Full-text · Article · Apr 2014 · BMC Infectious Diseases
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    • "A few provider surveys have revealed reasons for classifying patients as ineligible for IRT (Fultz et al., 2003; Thompson et al., 2005). However, there is a lack of data on how providers' treatment decisions are shaped by their assessment of IRT's side effects against its effectiveness (see exception, Wagner et al., 2009). "
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    ABSTRACT: Despite the high prevalence of hepatitis C virus (HCV) infection among injection drug users also infected with human immunodeficiency virus (HIV), and the synergistic adverse effect of the two diseases on patients' health and survival, research on the clinical management of these patients and particularly the low uptake of HCV therapy is limited. We conducted qualitative interviews with 17 HIV providers from two urban public hospitals. We discovered that the limitations of the current state of medical knowledge, the severe side effects of HIV and HCV therapies, and the psychosocial vulnerability of HIV/HCV-coinfected patients combined with their resistance to becoming informed about HCV posed significant challenges for providers. To contend with these challenges, providers incorporated key dimensions of patient-centered medicine in their practice, such as considering their patients' psychosocial profiles and the meaning patients assign to being coinfected, and finding ways to engage their patients in a therapeutic alliance.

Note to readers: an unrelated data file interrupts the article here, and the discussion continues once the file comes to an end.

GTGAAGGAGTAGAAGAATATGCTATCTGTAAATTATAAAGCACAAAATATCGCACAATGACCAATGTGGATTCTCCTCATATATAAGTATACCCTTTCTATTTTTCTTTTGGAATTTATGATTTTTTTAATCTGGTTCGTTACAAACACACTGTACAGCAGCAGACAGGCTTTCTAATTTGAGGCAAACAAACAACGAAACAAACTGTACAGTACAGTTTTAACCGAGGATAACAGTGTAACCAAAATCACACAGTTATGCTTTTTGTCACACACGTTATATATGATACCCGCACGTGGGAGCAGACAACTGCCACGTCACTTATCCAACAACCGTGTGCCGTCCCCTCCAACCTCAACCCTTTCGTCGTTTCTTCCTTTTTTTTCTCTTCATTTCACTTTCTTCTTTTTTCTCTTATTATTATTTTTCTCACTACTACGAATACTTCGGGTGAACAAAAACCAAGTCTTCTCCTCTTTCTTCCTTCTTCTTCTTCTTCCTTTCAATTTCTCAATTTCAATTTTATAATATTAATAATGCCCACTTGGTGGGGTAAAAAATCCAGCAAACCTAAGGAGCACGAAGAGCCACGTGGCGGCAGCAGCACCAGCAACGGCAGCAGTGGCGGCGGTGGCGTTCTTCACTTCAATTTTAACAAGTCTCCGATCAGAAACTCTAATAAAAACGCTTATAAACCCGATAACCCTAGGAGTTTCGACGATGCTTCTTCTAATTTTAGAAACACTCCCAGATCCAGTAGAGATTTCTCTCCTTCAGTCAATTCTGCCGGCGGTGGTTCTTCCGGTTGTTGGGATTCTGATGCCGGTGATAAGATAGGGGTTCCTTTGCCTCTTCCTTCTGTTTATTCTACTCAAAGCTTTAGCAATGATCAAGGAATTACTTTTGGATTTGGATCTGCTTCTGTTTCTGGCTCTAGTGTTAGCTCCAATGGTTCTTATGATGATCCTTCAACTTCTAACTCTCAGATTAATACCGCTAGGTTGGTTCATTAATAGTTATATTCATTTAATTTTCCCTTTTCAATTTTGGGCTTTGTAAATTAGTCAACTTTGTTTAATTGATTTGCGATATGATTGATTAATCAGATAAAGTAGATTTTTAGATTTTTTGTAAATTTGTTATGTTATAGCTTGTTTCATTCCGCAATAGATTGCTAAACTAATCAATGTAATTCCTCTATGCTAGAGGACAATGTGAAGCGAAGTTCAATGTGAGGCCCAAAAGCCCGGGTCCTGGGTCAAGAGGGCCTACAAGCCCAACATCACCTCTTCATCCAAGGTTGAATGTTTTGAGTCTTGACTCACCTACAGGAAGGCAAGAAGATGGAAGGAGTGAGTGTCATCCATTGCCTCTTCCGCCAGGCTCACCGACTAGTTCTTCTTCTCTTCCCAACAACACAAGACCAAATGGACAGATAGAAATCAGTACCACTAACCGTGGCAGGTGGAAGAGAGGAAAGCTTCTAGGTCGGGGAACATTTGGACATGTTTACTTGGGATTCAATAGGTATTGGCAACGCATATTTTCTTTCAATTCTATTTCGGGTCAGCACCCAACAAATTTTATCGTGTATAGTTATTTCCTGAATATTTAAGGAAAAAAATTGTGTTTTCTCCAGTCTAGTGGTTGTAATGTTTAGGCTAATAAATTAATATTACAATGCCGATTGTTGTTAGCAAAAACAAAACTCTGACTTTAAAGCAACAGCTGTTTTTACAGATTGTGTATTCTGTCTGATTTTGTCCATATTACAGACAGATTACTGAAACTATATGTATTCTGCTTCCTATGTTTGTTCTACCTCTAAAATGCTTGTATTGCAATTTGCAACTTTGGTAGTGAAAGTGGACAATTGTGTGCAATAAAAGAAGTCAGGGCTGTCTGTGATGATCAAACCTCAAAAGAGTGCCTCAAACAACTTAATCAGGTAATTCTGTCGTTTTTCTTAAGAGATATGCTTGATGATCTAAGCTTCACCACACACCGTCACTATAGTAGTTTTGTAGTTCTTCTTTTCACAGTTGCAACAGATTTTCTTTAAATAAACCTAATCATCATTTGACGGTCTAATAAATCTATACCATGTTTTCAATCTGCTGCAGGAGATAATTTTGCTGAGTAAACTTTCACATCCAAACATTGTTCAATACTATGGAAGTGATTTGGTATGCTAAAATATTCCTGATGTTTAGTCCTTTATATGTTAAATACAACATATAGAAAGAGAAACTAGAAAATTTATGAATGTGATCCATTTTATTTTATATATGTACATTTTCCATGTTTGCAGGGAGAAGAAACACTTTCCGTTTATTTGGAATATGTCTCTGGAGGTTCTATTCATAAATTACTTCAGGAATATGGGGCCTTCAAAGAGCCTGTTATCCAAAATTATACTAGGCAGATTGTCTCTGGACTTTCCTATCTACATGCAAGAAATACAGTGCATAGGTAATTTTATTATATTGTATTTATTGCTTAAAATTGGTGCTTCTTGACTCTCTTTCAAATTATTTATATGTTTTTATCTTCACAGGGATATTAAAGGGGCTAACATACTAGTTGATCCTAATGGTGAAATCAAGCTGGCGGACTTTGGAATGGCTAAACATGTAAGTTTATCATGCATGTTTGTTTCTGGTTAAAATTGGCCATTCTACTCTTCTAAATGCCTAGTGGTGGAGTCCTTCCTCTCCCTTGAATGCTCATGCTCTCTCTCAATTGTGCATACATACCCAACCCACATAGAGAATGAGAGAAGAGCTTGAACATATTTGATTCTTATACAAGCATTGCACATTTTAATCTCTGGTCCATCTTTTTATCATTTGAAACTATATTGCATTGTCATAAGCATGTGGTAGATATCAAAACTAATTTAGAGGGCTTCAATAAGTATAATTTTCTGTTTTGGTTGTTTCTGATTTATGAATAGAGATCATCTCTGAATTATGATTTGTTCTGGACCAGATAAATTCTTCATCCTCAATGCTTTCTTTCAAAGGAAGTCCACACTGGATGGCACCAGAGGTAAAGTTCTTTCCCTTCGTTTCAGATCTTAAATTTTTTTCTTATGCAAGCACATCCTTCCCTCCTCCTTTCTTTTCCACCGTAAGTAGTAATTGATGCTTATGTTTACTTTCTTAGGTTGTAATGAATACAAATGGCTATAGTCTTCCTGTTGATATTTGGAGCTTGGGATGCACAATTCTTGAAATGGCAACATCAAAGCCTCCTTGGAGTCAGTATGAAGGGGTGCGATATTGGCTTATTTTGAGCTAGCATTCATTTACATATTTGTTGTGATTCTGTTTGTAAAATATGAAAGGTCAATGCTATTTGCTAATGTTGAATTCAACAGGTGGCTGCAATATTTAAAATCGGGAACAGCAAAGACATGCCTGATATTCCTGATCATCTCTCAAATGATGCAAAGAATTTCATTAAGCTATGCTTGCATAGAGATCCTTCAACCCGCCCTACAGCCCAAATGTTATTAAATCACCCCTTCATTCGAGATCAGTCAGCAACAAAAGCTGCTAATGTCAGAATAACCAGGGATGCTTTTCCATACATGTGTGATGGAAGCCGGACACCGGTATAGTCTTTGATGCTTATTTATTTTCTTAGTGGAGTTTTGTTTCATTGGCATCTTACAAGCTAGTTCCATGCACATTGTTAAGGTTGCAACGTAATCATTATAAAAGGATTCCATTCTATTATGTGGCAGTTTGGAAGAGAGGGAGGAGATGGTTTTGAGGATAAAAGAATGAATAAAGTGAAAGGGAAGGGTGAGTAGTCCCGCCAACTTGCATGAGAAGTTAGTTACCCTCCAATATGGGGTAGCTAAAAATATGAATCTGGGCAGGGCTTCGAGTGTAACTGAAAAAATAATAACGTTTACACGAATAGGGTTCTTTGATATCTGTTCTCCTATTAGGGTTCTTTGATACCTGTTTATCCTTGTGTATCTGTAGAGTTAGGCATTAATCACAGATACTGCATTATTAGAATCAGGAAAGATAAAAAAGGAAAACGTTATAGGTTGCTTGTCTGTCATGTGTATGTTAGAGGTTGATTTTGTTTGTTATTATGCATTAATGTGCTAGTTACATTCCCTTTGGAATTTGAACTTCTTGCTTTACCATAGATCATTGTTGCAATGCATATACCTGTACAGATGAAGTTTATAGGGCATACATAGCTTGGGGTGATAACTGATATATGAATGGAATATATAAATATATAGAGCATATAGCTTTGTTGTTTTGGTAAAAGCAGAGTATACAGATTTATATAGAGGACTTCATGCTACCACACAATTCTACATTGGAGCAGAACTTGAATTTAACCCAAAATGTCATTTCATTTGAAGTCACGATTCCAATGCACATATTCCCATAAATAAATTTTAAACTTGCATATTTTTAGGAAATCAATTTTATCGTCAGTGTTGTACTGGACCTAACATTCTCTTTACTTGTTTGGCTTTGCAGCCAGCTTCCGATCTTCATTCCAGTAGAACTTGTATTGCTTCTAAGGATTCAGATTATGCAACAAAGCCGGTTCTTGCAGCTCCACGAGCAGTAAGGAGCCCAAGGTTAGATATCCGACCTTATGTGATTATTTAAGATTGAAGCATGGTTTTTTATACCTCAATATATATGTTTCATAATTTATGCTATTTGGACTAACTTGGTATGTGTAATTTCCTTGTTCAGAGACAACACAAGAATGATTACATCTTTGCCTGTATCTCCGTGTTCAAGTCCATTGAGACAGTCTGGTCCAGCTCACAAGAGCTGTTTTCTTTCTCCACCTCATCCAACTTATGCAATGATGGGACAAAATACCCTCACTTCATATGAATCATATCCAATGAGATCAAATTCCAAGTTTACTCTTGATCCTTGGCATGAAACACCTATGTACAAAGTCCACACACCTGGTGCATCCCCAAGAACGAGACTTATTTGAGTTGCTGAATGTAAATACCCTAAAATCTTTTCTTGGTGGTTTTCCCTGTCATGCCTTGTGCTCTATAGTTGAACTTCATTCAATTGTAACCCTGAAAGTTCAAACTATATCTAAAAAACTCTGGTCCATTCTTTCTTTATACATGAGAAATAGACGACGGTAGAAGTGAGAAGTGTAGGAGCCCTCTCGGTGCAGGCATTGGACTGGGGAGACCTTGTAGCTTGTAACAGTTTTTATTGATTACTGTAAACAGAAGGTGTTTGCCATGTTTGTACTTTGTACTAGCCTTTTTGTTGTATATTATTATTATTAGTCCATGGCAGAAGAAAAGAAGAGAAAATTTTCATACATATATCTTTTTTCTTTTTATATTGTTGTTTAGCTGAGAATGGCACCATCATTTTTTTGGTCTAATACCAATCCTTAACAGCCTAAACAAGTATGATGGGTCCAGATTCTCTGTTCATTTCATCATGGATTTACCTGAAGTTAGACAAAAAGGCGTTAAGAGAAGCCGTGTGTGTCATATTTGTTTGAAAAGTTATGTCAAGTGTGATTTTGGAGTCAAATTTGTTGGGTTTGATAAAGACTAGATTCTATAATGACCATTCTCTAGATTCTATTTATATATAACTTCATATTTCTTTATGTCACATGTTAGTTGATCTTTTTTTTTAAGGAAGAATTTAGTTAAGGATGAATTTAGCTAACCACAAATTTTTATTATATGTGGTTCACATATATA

Preview · Article · Aug 2011 · Qualitative Health Research
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    • "All rights reserved. doi:10.1016/j.drugalcdep.2010.11.016 chiatric effects of interferon, re-infection and the short-term threat of drug use (Davis and Rodrigue, 2001; Wagner et al., 2009). In 2002, IDU was retracted as a treatment contraindication by the National Institute of Health and in 2004 by the American Association for the Study of Liver Disease (National Institute of Health, 2002; Strader et al., 2004). "
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    ABSTRACT: A minority of HIV/HCV coinfected patients with opiate addiction undergo HCV treatment. HCV therapy for HCV-monoinfected methadone maintenance (MM) recipients is safe and effective. We evaluated treatment efficacy and adherence to pegylated interferon (pegIFN) among HIV/HCV coinfected MM recipients. HCV treatment-naïve, HIV-infected persons 18-65 years with chronic HCV genotype 1 on MM were prospectively enrolled in an HCV treatment study at two HIV clinics. At weekly visits pegIFN alfa-2a injections were directly administered. Daily MM recipients had morning ribavirin delivered with methadone at off-site methadone clinics. Weekly take-home MM recipients took ribavirin unsupervised. Target enrollment was 30 participants. During 18 recruitment months, 11 participants were enrolled, 6 of whom received daily methadone. Mean age was 46, 64% were female, 5 were Caucasian, 4 Black and 2 Hispanic. At baseline, 82% had high HCV RNA and 55% had stage 2 fibrosis or greater. The majority (91%) were on HAART, and 82% had undetectable HIV RNA with a median CD4(+) of 508cells/μL. All had polysubstance use history, non-substance-based psychiatric diagnoses and were on psychotropic medications pre-enrollment. Two (18%) participants achieved a Sustained Virologic Response (SVR). Two completed 48 treatment weeks, 5 were withdrawn due to adverse events, 2 dropped out prematurely and 2 had treatment discontinued for virologic non-response. Of on-treatment weeks, adherence to pegIFN was >99%. SVR rate was comparable to historic controls for coinfected genotype 1 patients, with optimal pegIFN adherence. Adverse effects often prevented therapy completion in this population.